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consent was obtained from all partic- ipants, and all survey responses were anonymous. NPs could withdraw from completing the survey at any point without any consequences.

The questionnaire consisted of 15 items. The first three gathered demographic information, including practice location, years of clinical experience as an NP, and average number of patients seen per day. The fourth asked whether the NP had used or was currently using the DRT. If the answer was no, the partici- pant was not asked to complete the remaining 11 items, and the survey was considered complete. Participants who had used or were currently using the DRT proceeded through the remaining items, which assessed their perceptions of use of the DRT (Table 1).

The survey items were developed to assess perceptions of the feasibility and value of a risk assessment tool (17). Several concepts were used to measure feasibility, including per- ceptions of patient use, provider approach, and patient-provider inter- action. For each item, respondents used a 5-point Likert scale (Strongly Disagree, Disagree, Neutral, Agree, or Strongly Agree) to indicate the degree to which they agreed with the given statement.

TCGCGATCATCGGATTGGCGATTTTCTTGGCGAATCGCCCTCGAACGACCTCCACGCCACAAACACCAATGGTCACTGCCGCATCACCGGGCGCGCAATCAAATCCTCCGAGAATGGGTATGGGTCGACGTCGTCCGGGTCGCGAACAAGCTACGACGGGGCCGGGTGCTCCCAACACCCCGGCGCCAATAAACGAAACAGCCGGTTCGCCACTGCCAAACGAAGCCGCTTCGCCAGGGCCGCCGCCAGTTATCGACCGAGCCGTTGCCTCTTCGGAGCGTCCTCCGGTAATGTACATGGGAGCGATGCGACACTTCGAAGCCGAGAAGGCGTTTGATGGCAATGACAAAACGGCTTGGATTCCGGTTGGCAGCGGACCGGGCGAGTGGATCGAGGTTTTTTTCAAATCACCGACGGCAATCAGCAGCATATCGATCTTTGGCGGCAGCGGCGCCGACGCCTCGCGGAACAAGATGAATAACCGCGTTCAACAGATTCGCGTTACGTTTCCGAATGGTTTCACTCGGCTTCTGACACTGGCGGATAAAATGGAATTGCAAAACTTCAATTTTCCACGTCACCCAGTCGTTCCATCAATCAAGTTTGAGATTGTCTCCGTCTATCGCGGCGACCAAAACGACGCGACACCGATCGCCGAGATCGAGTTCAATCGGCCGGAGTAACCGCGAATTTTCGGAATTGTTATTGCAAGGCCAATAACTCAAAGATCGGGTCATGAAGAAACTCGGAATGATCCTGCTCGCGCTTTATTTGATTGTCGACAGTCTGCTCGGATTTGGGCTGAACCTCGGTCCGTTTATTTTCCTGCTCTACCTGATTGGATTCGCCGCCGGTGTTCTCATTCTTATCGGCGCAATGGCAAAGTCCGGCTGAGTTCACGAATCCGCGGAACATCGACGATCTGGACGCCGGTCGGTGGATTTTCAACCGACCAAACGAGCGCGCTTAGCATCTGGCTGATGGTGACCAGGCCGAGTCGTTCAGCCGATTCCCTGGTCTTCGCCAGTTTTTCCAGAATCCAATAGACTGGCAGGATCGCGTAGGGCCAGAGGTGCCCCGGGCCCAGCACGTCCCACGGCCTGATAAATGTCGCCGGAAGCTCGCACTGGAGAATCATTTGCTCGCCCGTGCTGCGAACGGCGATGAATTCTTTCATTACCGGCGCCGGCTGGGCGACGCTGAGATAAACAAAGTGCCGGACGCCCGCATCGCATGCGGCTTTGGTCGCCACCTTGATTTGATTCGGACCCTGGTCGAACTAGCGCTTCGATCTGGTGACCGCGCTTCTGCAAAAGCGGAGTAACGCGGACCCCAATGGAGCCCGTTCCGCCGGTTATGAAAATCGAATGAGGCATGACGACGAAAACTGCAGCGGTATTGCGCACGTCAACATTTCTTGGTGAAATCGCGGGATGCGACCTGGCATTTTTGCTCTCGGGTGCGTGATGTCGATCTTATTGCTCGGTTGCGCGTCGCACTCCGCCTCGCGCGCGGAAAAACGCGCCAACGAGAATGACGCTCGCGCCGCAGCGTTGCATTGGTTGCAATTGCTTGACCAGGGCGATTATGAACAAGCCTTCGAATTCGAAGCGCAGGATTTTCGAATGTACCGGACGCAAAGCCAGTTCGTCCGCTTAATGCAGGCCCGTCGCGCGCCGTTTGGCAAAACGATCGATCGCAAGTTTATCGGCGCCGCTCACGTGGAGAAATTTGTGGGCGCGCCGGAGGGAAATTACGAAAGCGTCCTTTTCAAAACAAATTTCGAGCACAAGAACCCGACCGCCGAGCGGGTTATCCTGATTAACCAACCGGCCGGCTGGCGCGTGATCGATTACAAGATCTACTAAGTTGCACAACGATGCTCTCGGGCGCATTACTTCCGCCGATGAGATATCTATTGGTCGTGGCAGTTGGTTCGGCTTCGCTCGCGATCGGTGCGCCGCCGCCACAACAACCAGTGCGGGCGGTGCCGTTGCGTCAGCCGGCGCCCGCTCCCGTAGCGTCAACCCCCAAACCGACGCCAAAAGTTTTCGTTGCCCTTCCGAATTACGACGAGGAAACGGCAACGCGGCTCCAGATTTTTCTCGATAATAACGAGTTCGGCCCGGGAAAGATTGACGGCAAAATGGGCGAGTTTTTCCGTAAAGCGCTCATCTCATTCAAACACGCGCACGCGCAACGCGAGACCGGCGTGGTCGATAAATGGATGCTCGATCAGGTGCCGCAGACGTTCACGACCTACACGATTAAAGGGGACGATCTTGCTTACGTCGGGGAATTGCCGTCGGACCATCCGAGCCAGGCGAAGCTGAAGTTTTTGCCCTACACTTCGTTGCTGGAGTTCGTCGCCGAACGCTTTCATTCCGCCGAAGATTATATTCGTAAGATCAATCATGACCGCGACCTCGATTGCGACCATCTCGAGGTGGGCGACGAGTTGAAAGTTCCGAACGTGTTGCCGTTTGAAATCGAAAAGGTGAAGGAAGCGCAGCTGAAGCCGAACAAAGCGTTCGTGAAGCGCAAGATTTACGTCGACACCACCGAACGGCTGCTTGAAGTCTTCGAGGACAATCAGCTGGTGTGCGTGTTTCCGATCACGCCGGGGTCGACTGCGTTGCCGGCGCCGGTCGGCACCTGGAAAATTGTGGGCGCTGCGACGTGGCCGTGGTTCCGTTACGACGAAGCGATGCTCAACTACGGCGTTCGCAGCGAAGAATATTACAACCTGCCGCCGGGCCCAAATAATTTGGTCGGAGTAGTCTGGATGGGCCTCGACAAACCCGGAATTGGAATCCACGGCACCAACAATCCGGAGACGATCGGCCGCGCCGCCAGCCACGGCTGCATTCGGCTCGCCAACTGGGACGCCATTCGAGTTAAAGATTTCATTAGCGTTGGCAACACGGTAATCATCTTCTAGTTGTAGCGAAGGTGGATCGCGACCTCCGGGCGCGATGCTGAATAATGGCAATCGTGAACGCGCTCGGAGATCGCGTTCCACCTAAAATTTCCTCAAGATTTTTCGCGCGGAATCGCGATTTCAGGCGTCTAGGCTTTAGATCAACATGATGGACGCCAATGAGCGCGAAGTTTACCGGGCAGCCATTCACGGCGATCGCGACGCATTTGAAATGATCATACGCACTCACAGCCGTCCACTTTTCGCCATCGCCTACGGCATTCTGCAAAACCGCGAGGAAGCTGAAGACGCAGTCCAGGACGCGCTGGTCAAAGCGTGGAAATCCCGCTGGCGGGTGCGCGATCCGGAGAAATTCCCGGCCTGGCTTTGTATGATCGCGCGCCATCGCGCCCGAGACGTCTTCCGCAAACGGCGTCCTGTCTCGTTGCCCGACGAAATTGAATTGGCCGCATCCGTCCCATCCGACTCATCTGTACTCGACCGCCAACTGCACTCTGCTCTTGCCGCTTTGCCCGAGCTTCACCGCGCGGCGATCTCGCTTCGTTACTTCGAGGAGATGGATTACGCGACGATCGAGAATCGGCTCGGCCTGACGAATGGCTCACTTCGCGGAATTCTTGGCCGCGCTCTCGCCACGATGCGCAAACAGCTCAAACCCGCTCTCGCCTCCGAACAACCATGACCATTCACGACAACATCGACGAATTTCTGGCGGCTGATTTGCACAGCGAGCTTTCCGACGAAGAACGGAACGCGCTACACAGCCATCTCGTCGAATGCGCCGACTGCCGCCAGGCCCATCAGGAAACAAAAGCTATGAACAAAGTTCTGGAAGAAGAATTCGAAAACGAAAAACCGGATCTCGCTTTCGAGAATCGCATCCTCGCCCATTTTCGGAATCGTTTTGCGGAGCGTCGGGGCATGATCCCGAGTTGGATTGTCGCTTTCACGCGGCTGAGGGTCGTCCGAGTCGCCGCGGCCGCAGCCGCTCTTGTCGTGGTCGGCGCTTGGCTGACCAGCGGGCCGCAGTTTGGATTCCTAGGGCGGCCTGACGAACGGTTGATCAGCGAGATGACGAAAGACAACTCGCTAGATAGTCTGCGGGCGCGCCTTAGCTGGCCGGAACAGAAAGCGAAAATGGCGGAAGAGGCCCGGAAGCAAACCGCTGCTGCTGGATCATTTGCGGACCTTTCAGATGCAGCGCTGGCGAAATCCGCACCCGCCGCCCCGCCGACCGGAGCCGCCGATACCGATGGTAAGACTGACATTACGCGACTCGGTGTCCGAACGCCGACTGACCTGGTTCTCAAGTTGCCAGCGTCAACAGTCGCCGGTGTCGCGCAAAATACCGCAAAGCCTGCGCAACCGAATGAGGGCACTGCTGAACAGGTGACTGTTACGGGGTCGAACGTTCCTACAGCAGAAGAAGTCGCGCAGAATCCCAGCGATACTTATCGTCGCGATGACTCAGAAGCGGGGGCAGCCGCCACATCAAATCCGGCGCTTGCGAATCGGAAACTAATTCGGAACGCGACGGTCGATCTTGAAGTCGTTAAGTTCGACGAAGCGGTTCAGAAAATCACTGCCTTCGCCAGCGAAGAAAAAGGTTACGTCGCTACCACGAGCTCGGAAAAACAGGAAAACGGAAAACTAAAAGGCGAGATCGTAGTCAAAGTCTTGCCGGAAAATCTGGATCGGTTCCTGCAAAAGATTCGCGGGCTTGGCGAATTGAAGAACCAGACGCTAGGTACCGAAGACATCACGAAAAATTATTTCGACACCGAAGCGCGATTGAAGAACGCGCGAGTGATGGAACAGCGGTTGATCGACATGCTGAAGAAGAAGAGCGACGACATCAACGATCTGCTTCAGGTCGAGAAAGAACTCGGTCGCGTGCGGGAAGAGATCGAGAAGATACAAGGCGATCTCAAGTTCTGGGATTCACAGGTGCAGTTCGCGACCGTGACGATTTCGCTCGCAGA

Participants completed surveys from 15 April 2015 through 29 April 2015. Of the 1,097 NPs who were invited to participate, 258 returned responses. Ten responses contained no data and were therefore deleted, leaving 248 responses for analysis (response rate of 22.61%).

SPSS Statistics version 22 com- puter software (IBM, Armonk, N.Y.) was used for descriptive and inferen- tial statistical analyses. All variables were examined for accuracy of data entry. Mean responses to each question were examined to facili- tate discussion of the results; mean responses are a good indicator of the aggregate direction toward the two ends of the scale for each question. With responses restricted to a 5-point